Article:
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In November 2012, we received a "recommended approval" from the Asylum Office for one of my Afghan clients--we'll call him Dave, though as you might guess, that is not his real name.
Grant or grant not. There is no try.
We were pleased with the news. Dave had worked for the United Nations and as a contractor for USAID- and NATO-funded agencies in Afghanistan. The Taliban became aware of his work and threatened him. They contacted him by phone. They said he was an infidel and an American spy. They told him, "We are watching you. We know everything about you and your family. We know where you are." A bearded stranger approached his children after school and tried to lure them away from their classmates. The threats escalated and so Dave decided to seek asylum in the U.S.
Dave had a United States visa, but his wife and children did not, so he came alone, in the hope that this would end the threats and that his family members could follow him later.
In those days--before the asylum backlog--cases moved more quickly. We filed the case in September 2012. Dave was interviewed the next month and received his recommended approval in November. So far, so good (but as Megadeth might say, "so what?").
But what does it mean, this "recommended approval?" A person receives a recommended approval if the Asylum Office has determined that she is eligible for asylum, but for some reason the decision cannot yet be issued. The Asylum Office generally won't give the reason why they cannot issue the decision, but in most cases, it seems to be because the security background check is not complete.
So what is the "security background check," you ask. Every asylum applicant has their biometric and biographic data checked against several government data bases to determine if they might be terrorists or criminals. While these checks never seem to cause delay in Immigration Court cases (defensive asylum cases), they can take a long time for Asylum Office cases (affirmative asylum cases). Why is that? I don't know. I asked once at a USCIS meeting, and they said it was because there are different checks at the Court and at the Asylum Office. I've never found anyone who could explain why the two agencies (DOJ and DHS) use different background checks, and because security issues are hush-hush, I doubt I'll ever get a good answer on this point.
So Dave's case was delayed while we waited for the final approval. In those pre-backlog days, the one benefit of a recommended approval was that the applicant could immediately apply for an EAD--an employment authorization document. In general, if an asylum applicant does not have a decision within 150 days of filing, he can apply for an EAD. With the current backlog, nobody gets a decision in 150 days and so everyone applies for the EAD. Prior to the backlog, many people received decisions in less than five months; others--like Dave--received a recommended approval in less than 150 days. Such people could immediately apply for the EAD. Dave applied for his EAD.
For asylum applicants with a recommended approval, the worst part about waiting is the uncertainty. When will the Asylum Office issue the final approval? Might something change so that the case is denied? For people separated from family members, the uncertainty and loneliness is extremely stressful.
As the months passed, our initial happiness with Dave's recommended approval began to fade. When would the final decision come? I periodically made inquiries to the Asylum Office. We never received a substantive reply.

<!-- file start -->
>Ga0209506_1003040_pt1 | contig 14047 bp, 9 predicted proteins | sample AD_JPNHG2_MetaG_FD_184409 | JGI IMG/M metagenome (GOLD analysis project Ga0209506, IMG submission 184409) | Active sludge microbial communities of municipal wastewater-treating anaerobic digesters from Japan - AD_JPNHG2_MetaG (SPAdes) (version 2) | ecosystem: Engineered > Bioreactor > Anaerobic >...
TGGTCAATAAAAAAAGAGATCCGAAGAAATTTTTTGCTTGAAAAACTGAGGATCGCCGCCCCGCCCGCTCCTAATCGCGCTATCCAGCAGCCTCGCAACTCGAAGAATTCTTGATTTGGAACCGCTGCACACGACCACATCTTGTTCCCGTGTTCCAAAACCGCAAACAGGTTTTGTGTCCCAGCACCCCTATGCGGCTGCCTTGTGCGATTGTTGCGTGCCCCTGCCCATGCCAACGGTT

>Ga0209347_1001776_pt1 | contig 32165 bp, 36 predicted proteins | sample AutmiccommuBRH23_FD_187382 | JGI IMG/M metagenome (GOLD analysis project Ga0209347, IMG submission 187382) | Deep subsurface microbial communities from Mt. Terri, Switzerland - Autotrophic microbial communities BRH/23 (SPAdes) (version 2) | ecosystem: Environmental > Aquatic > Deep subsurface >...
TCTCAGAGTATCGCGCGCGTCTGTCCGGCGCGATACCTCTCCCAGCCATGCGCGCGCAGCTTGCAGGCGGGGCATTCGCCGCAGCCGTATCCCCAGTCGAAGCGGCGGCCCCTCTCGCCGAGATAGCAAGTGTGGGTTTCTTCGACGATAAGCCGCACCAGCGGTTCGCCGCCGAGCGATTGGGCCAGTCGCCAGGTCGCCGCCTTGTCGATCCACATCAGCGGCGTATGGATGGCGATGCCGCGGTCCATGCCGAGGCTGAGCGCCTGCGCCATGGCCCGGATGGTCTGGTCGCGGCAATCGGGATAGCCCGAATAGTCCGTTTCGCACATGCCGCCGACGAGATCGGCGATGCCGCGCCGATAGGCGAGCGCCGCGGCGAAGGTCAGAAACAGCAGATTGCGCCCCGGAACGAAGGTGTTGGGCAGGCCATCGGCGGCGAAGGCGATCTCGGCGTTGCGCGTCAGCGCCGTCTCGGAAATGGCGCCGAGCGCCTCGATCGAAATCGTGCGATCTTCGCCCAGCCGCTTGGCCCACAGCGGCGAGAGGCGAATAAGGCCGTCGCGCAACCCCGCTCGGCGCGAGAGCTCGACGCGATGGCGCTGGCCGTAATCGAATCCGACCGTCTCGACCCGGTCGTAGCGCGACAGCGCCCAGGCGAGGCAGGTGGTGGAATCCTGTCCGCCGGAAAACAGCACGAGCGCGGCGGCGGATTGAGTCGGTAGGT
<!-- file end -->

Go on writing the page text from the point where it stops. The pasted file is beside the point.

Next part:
Then Dave's wife got sick. He was worried about her, and worried about his children, but he decided to stay in the U.S. and hopefully get a decision soon. More time passed.
A year after we received the recommended approval, one of Dave's children became seriously ill. We notified the Asylum Office and again requested a decision. We got no response. But Dave continued to wait and hope that he would receive his final approval so he could bring his family to safety.
The days and weeks and months continued to pass. Finally, as we reached the two-year anniversary of Dave's recommended approval, he called me and told me that he had decided to return to Afghanistan. His children were suffering from health issues and he had not seen them (except via Skype) for more than two years. He was giving up on his asylum case and returning to his family, and to the danger.
So what can we learn from Dave's story? My feeling about the whole fiasco is that Dave would have been far better off if the Asylum Office had simply denied his case in November 2012 rather than issue a recommended approval. Under U.S. law, a person does not have a duty to rescue another who is in danger. However, if a person undertakes a rescue, he is obligated not to act negligently. The U.S. has created a system for asylum. People like Dave rely on that system. In this case, the system failed Dave, and--at least for him--the lure of asylum and of safety created by the asylum system cost him and his family dearly: Two-plus years with his wife and children lost, other options for safety missed, savings exhausted.
There is an ironic denouement to the story. A few months after Dave left the U.S. and 2.5 years after the recommended approval, the Asylum Office sent a notice to get fingerprinted: "Please process the fingerprints as quickly as possible," the note advised. Was this a cruel joke? I tried to have the fingerprints done at the U.S. Embassy in Kabul, but they could not (or would not) do it. We have still not heard from the Asylum Office about Dave's case. I suppose it remains pending, but who knows? When last I emailed Dave (about the fingerprints), he replied, "I still have hope and... I am hopeful."
Originally posted on the Asylumist: www.Asylumist.com.